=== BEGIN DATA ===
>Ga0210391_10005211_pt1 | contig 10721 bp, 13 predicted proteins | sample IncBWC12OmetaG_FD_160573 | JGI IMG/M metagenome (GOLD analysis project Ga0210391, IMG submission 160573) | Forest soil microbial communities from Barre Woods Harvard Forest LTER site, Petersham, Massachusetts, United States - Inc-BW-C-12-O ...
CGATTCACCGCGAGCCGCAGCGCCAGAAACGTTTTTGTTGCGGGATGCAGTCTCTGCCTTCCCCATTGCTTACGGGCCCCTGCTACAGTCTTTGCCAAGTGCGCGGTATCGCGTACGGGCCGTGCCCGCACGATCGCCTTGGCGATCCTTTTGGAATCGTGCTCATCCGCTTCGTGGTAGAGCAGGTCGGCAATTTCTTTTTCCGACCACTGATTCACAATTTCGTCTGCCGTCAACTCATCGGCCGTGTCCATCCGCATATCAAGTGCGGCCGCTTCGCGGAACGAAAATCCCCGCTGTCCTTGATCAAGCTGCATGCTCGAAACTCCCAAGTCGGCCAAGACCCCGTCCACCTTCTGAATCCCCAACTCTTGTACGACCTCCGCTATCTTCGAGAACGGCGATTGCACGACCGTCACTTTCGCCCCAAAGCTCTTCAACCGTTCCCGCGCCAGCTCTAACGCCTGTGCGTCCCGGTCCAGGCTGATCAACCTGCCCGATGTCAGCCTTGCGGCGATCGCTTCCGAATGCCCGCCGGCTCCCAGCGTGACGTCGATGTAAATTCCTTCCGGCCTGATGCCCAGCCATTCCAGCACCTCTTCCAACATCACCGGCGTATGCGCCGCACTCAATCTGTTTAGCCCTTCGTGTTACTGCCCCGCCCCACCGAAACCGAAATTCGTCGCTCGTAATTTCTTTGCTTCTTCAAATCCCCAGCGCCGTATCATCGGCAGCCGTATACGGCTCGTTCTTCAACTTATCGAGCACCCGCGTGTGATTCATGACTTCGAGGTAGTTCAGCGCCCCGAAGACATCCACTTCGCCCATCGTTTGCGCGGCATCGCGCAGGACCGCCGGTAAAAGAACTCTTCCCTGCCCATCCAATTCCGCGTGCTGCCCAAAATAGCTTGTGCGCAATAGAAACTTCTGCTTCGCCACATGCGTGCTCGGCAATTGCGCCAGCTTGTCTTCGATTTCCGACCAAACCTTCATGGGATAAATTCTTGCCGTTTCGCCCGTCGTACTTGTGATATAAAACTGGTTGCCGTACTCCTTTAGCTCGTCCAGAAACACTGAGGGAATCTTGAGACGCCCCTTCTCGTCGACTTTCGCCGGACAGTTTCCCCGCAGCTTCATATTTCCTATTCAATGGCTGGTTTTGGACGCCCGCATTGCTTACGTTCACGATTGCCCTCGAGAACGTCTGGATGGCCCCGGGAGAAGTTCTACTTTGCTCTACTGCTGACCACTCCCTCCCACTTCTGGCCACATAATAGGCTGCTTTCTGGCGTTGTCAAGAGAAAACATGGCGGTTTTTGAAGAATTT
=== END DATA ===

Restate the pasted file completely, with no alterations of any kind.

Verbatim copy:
>Ga0210391_10005211_pt1 | contig 10721 bp, 13 predicted proteins | sample IncBWC12OmetaG_FD_160573 | JGI IMG/M metagenome (GOLD analysis project Ga0210391, IMG submission 160573) | Forest soil microbial communities from Barre Woods Harvard Forest LTER site, Petersham, Massachusetts, United States - Inc-BW-C-12-O ...
CGATTCACCGCGAGCCGCAGCGCCAGAAACGTTTTTGTTGCGGGATGCAGTCTCTGCCTTCCCCATTGCTTACGGGCCCCTGCTACAGTCTTTGCCAAGTGCGCGGTATCGCGTACGGGCCGTGCCCGCACGATCGCCTTGGCGATCCTTTTGGAATCGTGCTCATCCGCTTCGTGGTAGAGCAGGTCGGCAATTTCTTTTTCCGACCACTGATTCACAATTTCGTCTGCCGTCAACTCATCGGCCGTGTCCATCCGCATATCAAGTGCGGCCGCTTCGCGGAACGAAAATCCCCGCTGTCCTTGATCAAGCTGCATGCTCGAAACTCCCAAGTCGGCCAAGACCCCGTCCACCTTCTGAATCCCCAACTCTTGTACGACCTCCGCTATCTTCGAGAACGGCGATTGCACGACCGTCACTTTCGCCCCAAAGCTCTTCAACCGTTCCCGCGCCAGCTCTAACGCCTGTGCGTCCCGGTCCAGGCTGATCAACCTGCCCGATGTCAGCCTTGCGGCGATCGCTTCCGAATGCCCGCCGGCTCCCAGCGTGACGTCGATGTAAATTCCTTCCGGCCTGATGCCCAGCCATTCCAGCACCTCTTCCAACATCACCGGCGTATGCGCCGCACTCAATCTGTTTAGCCCTTCGTGTTACTGCCCCGCCCCACCGAAACCGAAATTCGTCGCTCGTAATTTCTTTGCTTCTTCAAATCCCCAGCGCCGTATCATCGGCAGCCGTATACGGCTCGTTCTTCAACTTATCGAGCACCCGCGTGTGATTCATGACTTCGAGGTAGTTCAGCGCCCCGAAGACATCCACTTCGCCCATCGTTTGCGCGGCATCGCGCAGGACCGCCGGTAAAAGAACTCTTCCCTGCCCATCCAATTCCGCGTGCTGCCCAAAATAGCTTGTGCGCAATAGAAACTTCTGCTTCGCCACATGCGTGCTCGGCAATTGCGCCAGCTTGTCTTCGATTTCCGACCAAACCTTCATGGGATAAATTCTTGCCGTTTCGCCCGTCGTACTTGTGATATAAAACTGGTTGCCGTACTCCTTTAGCTCGTCCAGAAACACTGAGGGAATCTTGAGACGCCCCTTCTCGTCGACTTTCGCCGGACAGTTTCCCCGCAGCTTCATATTTCCTATTCAATGGCTGGTTTTGGACGCCCGCATTGCTTACGTTCACGATTGCCCTCGAGAACGTCTGGATGGCCCCGGGAGAAGTTCTACTTTGCTCTACTGCTGACCACTCCCTCCCACTTCTGGCCACATAATAGGCTGCTTTCTGGCGTTGTCAAGAGAAAACATGGCGGTTTTTGAAGAATTT